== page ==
We've all visited mountaintops and seen a metal disc-shaped benchmark that was cemented in place at or near the highest point. Across the continental U.S. (as well as in Alaska and Hawaii) there are survey benchmarks set in rock or permanent structures that range from city sidewalks and bridges to remote ridges and mountaintops. These have been set by surveyors since 1879.
Searching for these benchmarks (a.k.a. "benchmarking") can be an enjoyable way to enjoy the outdoors. You can customize this activity to fit your available time, energy, and skills. For example, some benchmarks are easily accessible by driving your car, parking, and then walking just a short distance. Whereas to locate other benchmarks, you might need to hike a trail for several miles. And, in some cases, you might need to use your map and compass skills to bushwhack through the woods in your attempt to locate a benchmark.
Until recently, I was totally aware that benchmarks are placed by two separate governmental agencies, as follows.
_ The National Geodetic Survey (NGS) was formerly known as the Coast and Geodetic Survey. It is part of NOAA (National Oceanic and Atmospheric Administration) which is under the Department of Commerce. It is concerned with the maintenance of the National Spatial Data Infrastructure.
_ The US Geological Survey(USGS) is under the Department of the Interior. This agency is responsible for the production of topographic maps.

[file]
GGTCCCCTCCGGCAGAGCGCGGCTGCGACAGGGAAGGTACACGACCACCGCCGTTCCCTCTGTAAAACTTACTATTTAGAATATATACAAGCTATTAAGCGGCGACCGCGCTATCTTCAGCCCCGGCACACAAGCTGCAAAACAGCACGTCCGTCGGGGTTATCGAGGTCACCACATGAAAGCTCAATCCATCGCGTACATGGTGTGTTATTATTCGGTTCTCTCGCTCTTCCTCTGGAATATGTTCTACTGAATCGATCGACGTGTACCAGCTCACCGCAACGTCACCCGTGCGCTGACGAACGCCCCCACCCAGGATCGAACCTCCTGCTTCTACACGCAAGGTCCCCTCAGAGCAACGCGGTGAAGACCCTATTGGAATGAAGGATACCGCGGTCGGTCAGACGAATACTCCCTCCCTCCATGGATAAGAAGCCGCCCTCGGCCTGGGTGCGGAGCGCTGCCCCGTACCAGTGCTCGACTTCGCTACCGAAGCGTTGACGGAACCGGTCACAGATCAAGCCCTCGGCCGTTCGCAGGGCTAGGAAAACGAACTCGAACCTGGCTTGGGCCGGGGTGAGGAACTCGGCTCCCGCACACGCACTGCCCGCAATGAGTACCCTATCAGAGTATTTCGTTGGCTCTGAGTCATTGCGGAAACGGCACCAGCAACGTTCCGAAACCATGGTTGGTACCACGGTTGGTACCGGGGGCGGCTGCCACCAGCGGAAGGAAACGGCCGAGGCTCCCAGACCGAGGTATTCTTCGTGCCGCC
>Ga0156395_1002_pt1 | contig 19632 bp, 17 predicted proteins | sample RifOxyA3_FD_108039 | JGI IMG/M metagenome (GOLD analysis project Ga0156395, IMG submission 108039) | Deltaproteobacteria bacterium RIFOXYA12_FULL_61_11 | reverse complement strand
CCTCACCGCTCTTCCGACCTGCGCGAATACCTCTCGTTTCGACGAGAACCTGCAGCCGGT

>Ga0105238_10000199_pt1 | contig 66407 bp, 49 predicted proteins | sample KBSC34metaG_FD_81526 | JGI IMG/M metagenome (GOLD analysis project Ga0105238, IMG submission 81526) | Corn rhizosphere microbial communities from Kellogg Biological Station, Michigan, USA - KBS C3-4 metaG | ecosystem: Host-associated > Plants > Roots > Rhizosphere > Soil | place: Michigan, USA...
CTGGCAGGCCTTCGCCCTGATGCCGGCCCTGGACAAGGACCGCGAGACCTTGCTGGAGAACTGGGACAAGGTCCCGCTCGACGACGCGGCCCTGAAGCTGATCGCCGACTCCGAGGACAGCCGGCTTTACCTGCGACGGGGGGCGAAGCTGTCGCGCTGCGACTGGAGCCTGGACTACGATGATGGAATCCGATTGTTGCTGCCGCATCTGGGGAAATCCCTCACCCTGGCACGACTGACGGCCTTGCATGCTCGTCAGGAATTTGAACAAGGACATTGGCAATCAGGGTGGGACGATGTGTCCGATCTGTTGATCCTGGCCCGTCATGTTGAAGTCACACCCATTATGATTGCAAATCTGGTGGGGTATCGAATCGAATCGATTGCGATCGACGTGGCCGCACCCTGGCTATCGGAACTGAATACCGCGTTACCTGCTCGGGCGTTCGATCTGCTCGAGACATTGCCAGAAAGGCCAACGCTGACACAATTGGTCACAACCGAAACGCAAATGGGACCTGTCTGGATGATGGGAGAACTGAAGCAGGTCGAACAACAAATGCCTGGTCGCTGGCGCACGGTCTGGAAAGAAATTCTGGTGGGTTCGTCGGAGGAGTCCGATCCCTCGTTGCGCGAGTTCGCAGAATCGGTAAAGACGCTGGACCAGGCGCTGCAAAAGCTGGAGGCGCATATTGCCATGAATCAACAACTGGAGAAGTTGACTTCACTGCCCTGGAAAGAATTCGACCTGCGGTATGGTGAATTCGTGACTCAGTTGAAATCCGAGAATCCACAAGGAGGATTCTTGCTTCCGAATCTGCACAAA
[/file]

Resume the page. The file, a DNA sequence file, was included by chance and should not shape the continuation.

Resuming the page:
Shown in the photo below are two benchmarks. The one on the left was placed by the USGS. The one on the right was placed by the NGS.
As a hiker, I can see similarities between searching for old logging camps, and searching for benchmarks in remote locations. However, there are some who consider "benchmarking" as just another form of geocaching. Regardless, if you are outdoors having fun either by searching for an old logging camp, or a benchmark, or whatever, does it really matter if you're classified as a hiker, or as a geocacher?
I'm looking forward to occasionally pairing a "benchmarking" adventure with one of my other outdoor activities of hiking, mountain-biking, cross-country skiing, snowshoeing. This seems like a combination that might work well, and add some extra spice to those pursuits.
For anyone who might be interested in reading a bit more, I've written a short Blog report (click HERE). It contains much of the same information as presented here, plus a few more details.